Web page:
PC welcomes students to first annual Jacobs Scholars Day
Presbyterian College welcomed students impacted by foster care to campus during the first annual Jacobs Scholars Day on Feb. 20.
Two dozen prospective students, 17 legal guardians, and four social workers came to PC for an in-depth experience with the newly-implemented program.
The Jacobs Scholars Program is named for PC and Thornwell Orphanage founder Rev. William Plumer Jacobs and is part of the college’s Justice, Equity, Diversity, and Inclusion division. Jacobs Scholars are provided full direct costs for tuition, room, and board, less federal, state, and private scholarships. The program also offers wrap-around support services, including academic and mental health support, alumni mentors, faculty advocates, and special programming. The first cohort of Jacobs Scholars will be admitted this fall.
In his welcome to the group, college president Dr. Matthew vandenBerg highlighted numerous opportunities for students who come to PC, including the new restaurant and social hub, 112, and the esports program housed at the Capitol Theatre in Laurens.
The Jacobs Scholars Program is another reason PC is distinct from other colleges, vandenBerg said.
“PC is home to the nation’s most thoughtfully comprehensive college support system for students who have experienced foster care at some points in their lives,” he said. “It is prestigious at PC to become a member of the Jacobs Scholars Program. It is a real badge of honor and it’s tied to our history. Working with students who have experienced foster care at some point is actually in the DNA of this place. It’s in the soul of Presbyterian College.”
President vandenBerg explained that the college was founded in 1880 as an extension of the orphanage Jacobs founded to provide a college education for Civil War orphans.
“We have prided ourselves on giving thoughtful support to students who have lost one or both parents and helping them to be successful not only in college, but also all throughout their lives,” he said.
In addition to learning about PC’s admissions process, financial aid, academic programming, and career and professional development opportunities, students also discovered what being in a PC classroom is like. Dr. Selena Blair, the Rogers-Ingram Vice President for Justice, Equity, Diversity, and Inclusion, conducted an interactive mock class that simulated a typical first-year experience course at PC.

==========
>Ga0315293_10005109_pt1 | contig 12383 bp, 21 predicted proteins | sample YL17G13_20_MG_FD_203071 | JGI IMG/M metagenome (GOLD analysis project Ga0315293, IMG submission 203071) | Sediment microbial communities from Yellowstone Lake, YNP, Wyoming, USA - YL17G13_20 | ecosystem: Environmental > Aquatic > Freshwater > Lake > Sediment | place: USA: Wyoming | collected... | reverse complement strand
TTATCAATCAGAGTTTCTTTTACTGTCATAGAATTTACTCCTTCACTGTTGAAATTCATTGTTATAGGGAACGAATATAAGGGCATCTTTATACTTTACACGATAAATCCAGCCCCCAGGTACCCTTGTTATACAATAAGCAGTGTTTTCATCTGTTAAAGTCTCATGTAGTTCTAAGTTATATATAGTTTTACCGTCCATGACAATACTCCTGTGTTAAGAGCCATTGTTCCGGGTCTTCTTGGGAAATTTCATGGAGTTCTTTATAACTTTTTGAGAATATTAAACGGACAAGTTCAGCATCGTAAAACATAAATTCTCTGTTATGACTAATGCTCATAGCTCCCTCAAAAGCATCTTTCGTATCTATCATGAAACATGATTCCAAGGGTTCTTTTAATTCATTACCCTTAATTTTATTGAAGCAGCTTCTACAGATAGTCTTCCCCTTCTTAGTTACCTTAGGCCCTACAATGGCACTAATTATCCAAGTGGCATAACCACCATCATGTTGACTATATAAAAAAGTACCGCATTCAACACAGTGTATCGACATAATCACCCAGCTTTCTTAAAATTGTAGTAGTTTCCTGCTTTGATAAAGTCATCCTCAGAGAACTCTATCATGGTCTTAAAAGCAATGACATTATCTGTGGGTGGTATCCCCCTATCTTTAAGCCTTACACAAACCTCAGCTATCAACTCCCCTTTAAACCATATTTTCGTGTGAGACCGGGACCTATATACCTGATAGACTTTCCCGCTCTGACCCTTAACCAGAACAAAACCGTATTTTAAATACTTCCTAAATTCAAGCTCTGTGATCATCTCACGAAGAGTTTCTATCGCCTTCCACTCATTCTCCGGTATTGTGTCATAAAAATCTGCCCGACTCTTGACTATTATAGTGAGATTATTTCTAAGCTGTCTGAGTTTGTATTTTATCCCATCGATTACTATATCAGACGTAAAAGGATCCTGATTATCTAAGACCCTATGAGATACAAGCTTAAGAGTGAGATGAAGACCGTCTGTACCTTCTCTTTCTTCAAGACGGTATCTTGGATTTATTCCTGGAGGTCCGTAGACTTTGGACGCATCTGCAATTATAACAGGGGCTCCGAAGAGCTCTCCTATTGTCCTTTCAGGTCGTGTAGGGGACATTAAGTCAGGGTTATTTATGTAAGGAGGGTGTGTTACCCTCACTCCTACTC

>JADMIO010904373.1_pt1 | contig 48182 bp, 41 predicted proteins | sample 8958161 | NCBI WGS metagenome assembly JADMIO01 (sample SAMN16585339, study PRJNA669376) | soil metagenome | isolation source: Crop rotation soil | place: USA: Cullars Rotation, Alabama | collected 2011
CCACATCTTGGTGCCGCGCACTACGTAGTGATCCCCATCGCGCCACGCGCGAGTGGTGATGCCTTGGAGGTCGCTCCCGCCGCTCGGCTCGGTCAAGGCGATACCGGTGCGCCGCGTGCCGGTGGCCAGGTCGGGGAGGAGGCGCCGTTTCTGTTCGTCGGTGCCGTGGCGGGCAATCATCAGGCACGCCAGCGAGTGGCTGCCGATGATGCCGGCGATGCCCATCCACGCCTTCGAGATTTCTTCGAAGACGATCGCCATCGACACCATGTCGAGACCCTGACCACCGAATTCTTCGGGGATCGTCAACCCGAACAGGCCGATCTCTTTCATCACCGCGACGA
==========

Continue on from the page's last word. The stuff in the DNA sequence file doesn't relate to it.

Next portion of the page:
“At PC, we want students to recognize and embrace the value of their lived experiences, so we are committed to ensuring a welcoming, nurturing, and empowering environment where they can their authentic selves both in and outside the classroom,” Blair said. “Our first-year exploration courses are instrumental in easing the transition from high school to college by encouraging students to deepen their self-awareness while exploring their interests, skills, abilities, and career goals.”
The group took a walking tour of campus and residence halls with PC Stirlings and visited a student panel moderated by Dr. Joleesa Johnson, director of the Presby First+ program for first-generation college students.
Dr. Shebby Neely Aiken, director of the Jacobs Scholars Program, said the program and the event earned high praise and positive reviews. One student, in particular, responded very favorably by email, she said.
“I can’t thank all of you enough for the amazing college tour experience,” the student wrote. “I had so much fun with the tour and learning about PCs’ passions and goals. You all did such a great job setting it up. This was by far the best college tour. PC has set a pretty high expectation for future college tours and just colleges as themselves. Thank you for allowing me to experience such an amazing and welcoming environment.”
Aiken said the program is building momentum throughout the region as a game-changing, innovative approach to meeting the needs of underserved students.
“The Jacobs Scholars Program is very timely,” she said. “Multiple people have commented in North Carolina, South Carolina, and Georgia that it is wonderful that PC is reaching out to foster care students. The Jacobs Scholars program is the first of its kind in South Carolina. This program will change the narrative of so many students and impact future generations.”